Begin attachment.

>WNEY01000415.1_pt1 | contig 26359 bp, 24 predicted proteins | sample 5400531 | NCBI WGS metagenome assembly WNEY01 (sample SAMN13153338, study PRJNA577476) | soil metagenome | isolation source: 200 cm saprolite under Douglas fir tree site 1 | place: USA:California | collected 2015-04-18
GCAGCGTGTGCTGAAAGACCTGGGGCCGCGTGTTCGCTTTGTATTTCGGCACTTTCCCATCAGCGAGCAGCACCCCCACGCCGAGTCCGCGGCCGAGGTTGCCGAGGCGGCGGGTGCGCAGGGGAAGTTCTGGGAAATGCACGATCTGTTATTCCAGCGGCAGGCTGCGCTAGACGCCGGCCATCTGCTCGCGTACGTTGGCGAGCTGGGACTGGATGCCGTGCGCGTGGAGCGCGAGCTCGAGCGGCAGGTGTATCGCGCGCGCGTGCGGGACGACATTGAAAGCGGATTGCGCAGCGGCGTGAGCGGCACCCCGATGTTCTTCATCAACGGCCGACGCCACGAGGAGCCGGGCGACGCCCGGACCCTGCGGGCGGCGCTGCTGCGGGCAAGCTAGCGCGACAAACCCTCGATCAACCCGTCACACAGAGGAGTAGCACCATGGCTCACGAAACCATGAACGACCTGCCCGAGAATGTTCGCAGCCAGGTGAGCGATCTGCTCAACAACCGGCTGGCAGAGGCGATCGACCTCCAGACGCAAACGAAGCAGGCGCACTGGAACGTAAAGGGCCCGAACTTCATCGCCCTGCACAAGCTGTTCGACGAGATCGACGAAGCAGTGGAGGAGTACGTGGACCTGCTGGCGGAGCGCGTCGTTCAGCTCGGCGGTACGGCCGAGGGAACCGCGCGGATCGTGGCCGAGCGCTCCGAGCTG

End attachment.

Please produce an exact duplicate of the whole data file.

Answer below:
>WNEY01000415.1_pt1 | contig 26359 bp, 24 predicted proteins | sample 5400531 | NCBI WGS metagenome assembly WNEY01 (sample SAMN13153338, study PRJNA577476) | soil metagenome | isolation source: 200 cm saprolite under Douglas fir tree site 1 | place: USA:California | collected 2015-04-18
GCAGCGTGTGCTGAAAGACCTGGGGCCGCGTGTTCGCTTTGTATTTCGGCACTTTCCCATCAGCGAGCAGCACCCCCACGCCGAGTCCGCGGCCGAGGTTGCCGAGGCGGCGGGTGCGCAGGGGAAGTTCTGGGAAATGCACGATCTGTTATTCCAGCGGCAGGCTGCGCTAGACGCCGGCCATCTGCTCGCGTACGTTGGCGAGCTGGGACTGGATGCCGTGCGCGTGGAGCGCGAGCTCGAGCGGCAGGTGTATCGCGCGCGCGTGCGGGACGACATTGAAAGCGGATTGCGCAGCGGCGTGAGCGGCACCCCGATGTTCTTCATCAACGGCCGACGCCACGAGGAGCCGGGCGACGCCCGGACCCTGCGGGCGGCGCTGCTGCGGGCAAGCTAGCGCGACAAACCCTCGATCAACCCGTCACACAGAGGAGTAGCACCATGGCTCACGAAACCATGAACGACCTGCCCGAGAATGTTCGCAGCCAGGTGAGCGATCTGCTCAACAACCGGCTGGCAGAGGCGATCGACCTCCAGACGCAAACGAAGCAGGCGCACTGGAACGTAAAGGGCCCGAACTTCATCGCCCTGCACAAGCTGTTCGACGAGATCGACGAAGCAGTGGAGGAGTACGTGGACCTGCTGGCGGAGCGCGTCGTTCAGCTCGGCGGTACGGCCGAGGGAACCGCGCGGATCGTGGCCGAGCGCTCCGAGCTG